The coalition’s long-awaited energy market reforms may result in some consumers’ energy bills going up, the government has admitted.
In a bid to make the market more transparent and fair, the government has backed a new strategy by energy industry regulator Ofgem that will see the number of core tariffs offered by each energy company reduced to four.
Families who are on so-called “dead” tariffs that are no longer offered to new customers will also be transferred to better deals, and an easy-to-use tariff comparison system will be introduced so that consumers have a better idea of how they can save money by switching supplier.
The government is aiming to reduce the confusion over which tariffs are the most competitive and give families a better deal, but analysts say it could result in many consumers losing out as energy suppliers can no longer afford to offer the best possible deals.
Now, the coalition has admitted that there could be ‘distributional benefits’ to consumers, with an impact assessment by the Department for Energy and Climate Change (DECC) suggesting that the more vulnerable in society, who are less likely to switch and more likely to be on poor-value, dead tariffs, will benefit.
However, this may be at the expense of those who shop around for the best tariff and switch regularly, the government concedes.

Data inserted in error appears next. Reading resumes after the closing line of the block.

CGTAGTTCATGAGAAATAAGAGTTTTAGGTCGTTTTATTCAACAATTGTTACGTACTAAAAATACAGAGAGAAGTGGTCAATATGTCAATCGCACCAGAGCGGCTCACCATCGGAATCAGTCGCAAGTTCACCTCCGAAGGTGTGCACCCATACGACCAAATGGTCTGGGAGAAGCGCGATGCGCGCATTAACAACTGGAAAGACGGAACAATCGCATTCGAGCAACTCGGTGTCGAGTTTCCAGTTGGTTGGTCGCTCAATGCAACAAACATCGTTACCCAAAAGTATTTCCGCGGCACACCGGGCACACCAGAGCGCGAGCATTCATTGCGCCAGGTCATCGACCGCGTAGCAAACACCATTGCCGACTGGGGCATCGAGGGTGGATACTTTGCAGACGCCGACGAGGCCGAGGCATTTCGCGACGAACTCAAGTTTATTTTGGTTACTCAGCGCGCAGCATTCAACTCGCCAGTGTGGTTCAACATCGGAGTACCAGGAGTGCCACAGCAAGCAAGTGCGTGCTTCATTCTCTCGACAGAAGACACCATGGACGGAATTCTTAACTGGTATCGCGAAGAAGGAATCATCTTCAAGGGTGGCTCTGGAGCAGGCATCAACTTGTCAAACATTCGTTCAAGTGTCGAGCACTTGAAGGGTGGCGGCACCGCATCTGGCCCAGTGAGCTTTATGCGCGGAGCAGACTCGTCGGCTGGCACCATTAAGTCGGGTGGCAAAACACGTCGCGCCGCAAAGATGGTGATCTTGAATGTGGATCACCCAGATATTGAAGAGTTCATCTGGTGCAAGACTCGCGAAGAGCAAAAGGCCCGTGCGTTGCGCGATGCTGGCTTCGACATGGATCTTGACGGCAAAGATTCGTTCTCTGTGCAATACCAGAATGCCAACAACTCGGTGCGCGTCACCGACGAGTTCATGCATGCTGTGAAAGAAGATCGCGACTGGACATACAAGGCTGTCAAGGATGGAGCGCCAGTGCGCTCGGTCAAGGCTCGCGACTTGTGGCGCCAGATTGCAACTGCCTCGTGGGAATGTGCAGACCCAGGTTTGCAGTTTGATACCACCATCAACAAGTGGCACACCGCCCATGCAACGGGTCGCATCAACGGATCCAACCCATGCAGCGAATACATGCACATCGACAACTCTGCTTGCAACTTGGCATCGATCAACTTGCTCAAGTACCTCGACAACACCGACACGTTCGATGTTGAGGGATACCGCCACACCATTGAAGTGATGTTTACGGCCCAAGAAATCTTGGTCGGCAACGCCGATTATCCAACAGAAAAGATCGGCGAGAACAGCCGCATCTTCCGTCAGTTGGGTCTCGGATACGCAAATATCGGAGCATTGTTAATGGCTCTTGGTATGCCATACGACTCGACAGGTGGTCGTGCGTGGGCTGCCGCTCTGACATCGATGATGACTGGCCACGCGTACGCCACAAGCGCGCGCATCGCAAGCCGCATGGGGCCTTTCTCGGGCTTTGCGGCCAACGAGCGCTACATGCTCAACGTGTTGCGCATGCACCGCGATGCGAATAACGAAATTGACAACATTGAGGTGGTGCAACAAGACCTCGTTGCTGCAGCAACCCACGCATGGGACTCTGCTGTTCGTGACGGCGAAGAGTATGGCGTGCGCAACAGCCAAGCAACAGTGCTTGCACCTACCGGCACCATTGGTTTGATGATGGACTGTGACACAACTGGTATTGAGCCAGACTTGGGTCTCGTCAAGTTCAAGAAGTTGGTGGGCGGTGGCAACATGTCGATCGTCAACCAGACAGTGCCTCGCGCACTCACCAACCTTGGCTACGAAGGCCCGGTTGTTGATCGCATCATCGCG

“This would be a transfer away from those presently active in the market who benefit from the very cheapest available tariffs at present, which may be less likely to be available when these measures take effect and more switching occurs,” the assessment states.
While the majority of people on standard tariffs stand to save an average of around £34 a year when the reforms are brought in, analysts estimate that the quarter of consumers who regularly switch supplier could see their bills rise by £100.
The DECC has defended the move, saying the reforms will lead to a “fairer and more efficient market” when implemented.
“We must strike a balance between ensuring all consumers – including the majority that currently don’t switch – are on the cheapest tariff for them, and maintaining competitive pressures on suppliers to compete and innovate to offer attractive deals to consumers.”
Paying the price
However, shadow energy secretary Caroline Flint, a long-time critic of the reforms, argued that most people will not see their energy bills cut at all, while those whose bills rise will be paying the price for finding the best deals in the past.
“You don’t need a PhD in economics to work out what will happen – the cheapest deals in the market will disappear,” she commented.
“The government should instead introduce single-unit prices for energy tariffs so people can easily compare prices and spot the best deal for them at a glance. This would inject much needed competition into the broken energy market and finally increase the pressure on energy companies to keep their prices as low as possible.”
The coalition remains resolute in its intention to implement the reforms and David Cameron has said the coalition will back Ofgem as it rolls out the new regulations, which will impact millions of consumers across the UK, for better or worse.